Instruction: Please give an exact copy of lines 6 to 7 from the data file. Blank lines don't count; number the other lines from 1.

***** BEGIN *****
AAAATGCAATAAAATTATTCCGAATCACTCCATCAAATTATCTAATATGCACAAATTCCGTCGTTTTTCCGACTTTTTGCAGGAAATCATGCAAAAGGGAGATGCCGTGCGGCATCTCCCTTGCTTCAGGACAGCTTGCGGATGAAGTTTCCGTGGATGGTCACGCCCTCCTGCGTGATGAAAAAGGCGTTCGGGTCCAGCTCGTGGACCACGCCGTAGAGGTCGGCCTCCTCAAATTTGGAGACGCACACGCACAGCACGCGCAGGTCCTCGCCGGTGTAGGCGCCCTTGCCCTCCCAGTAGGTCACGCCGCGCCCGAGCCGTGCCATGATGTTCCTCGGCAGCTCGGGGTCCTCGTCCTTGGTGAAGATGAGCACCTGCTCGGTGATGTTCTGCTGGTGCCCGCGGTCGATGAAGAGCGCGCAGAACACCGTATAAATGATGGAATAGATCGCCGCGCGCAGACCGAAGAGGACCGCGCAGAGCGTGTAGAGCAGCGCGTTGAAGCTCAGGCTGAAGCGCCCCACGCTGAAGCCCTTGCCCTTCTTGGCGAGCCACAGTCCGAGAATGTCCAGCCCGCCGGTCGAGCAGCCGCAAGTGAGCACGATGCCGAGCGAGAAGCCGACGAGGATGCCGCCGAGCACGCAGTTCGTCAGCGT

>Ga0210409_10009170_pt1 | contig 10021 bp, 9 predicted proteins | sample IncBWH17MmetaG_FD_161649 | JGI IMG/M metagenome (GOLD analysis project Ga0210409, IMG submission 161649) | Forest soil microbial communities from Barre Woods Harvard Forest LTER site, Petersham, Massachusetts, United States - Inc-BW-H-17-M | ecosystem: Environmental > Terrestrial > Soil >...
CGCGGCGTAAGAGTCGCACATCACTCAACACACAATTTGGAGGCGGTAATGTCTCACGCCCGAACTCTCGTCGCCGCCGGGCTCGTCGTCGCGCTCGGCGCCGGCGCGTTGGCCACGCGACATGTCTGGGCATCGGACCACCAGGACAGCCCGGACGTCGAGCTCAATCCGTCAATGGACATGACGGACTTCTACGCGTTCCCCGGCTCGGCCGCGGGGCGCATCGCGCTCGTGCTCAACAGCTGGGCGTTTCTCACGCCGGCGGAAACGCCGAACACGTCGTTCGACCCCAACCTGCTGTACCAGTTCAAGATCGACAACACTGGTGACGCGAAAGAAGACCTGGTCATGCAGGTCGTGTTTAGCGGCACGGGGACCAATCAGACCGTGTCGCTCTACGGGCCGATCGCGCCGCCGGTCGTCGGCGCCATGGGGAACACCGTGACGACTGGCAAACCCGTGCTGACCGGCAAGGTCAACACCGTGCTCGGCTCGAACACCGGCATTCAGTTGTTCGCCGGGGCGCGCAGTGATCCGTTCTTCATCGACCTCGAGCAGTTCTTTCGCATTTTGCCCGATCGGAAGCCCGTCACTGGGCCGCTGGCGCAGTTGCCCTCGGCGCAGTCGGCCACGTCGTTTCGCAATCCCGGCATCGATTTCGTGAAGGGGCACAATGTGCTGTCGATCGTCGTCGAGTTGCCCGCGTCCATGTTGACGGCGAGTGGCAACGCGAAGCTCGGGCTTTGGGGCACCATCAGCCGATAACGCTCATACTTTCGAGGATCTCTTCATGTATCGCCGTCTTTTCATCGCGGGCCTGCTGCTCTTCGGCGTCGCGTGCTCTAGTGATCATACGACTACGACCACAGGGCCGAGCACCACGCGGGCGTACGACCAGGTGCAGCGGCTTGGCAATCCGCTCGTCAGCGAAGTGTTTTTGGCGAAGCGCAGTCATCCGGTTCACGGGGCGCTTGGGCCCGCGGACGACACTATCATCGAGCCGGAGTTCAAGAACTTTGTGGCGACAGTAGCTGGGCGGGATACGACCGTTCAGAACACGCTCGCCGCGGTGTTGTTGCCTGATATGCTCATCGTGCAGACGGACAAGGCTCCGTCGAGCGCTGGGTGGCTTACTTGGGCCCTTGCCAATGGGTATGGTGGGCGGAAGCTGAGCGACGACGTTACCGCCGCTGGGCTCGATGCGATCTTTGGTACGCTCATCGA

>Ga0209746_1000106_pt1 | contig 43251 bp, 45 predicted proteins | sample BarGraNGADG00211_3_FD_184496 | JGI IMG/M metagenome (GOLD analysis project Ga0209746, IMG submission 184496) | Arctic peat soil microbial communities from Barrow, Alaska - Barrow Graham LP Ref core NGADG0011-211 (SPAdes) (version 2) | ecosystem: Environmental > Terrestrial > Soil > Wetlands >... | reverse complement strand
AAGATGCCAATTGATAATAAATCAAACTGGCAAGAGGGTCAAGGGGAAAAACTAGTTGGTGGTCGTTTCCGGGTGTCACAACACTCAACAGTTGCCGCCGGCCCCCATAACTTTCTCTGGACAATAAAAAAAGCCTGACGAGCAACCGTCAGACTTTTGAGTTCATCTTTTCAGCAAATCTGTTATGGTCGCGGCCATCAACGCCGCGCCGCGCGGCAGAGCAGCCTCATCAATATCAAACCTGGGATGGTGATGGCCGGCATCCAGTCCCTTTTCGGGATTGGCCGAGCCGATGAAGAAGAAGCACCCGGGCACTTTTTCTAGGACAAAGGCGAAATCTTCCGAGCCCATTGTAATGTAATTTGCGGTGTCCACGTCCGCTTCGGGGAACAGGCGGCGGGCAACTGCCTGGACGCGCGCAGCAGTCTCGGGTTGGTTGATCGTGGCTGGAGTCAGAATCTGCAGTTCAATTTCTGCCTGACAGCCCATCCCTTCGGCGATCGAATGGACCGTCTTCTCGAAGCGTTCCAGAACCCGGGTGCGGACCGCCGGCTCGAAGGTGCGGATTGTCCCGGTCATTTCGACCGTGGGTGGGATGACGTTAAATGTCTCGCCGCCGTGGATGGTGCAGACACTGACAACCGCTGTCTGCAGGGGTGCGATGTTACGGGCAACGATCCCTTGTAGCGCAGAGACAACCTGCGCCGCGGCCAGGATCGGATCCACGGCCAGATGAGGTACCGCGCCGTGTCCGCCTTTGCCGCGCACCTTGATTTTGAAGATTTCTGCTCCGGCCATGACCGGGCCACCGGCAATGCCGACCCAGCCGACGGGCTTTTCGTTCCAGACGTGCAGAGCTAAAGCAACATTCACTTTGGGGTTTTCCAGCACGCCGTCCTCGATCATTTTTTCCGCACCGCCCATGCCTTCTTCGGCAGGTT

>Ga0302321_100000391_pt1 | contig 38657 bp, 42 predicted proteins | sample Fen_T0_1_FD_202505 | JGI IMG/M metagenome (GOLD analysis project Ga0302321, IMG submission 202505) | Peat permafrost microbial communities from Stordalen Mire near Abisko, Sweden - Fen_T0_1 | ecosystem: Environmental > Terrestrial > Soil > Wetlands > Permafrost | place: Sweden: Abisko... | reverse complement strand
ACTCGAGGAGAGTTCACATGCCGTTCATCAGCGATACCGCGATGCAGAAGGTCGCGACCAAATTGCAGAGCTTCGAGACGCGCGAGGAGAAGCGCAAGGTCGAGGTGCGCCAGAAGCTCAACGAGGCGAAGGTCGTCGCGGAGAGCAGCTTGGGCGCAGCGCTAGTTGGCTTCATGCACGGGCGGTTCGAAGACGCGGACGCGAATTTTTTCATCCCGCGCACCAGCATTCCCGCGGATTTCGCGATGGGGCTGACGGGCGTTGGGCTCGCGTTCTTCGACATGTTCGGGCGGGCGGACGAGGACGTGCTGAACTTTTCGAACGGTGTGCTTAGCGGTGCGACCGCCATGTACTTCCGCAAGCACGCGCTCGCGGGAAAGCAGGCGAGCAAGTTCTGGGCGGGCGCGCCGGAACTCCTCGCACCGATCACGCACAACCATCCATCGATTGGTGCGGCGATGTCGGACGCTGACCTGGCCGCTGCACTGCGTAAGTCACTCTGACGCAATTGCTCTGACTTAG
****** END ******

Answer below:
>Ga0302321_100000391_pt1 | contig 38657 bp, 42 predicted proteins | sample Fen_T0_1_FD_202505 | JGI IMG/M metagenome (GOLD analysis project Ga0302321, IMG submission 202505) | Peat permafrost microbial communities from Stordalen Mire near Abisko, Sweden - Fen_T0_1 | ecosystem: Environmental > Terrestrial > Soil > Wetlands > Permafrost | place: Sweden: Abisko... | reverse complement strand
ACTCGAGGAGAGTTCACATGCCGTTCATCAGCGATACCGCGATGCAGAAGGTCGCGACCAAATTGCAGAGCTTCGAGACGCGCGAGGAGAAGCGCAAGGTCGAGGTGCGCCAGAAGCTCAACGAGGCGAAGGTCGTCGCGGAGAGCAGCTTGGGCGCAGCGCTAGTTGGCTTCATGCACGGGCGGTTCGAAGACGCGGACGCGAATTTTTTCATCCCGCGCACCAGCATTCCCGCGGATTTCGCGATGGGGCTGACGGGCGTTGGGCTCGCGTTCTTCGACATGTTCGGGCGGGCGGACGAGGACGTGCTGAACTTTTCGAACGGTGTGCTTAGCGGTGCGACCGCCATGTACTTCCGCAAGCACGCGCTCGCGGGAAAGCAGGCGAGCAAGTTCTGGGCGGGCGCGCCGGAACTCCTCGCACCGATCACGCACAACCATCCATCGATTGGTGCGGCGATGTCGGACGCTGACCTGGCCGCTGCACTGCGTAAGTCACTCTGACGCAATTGCTCTGACTTAG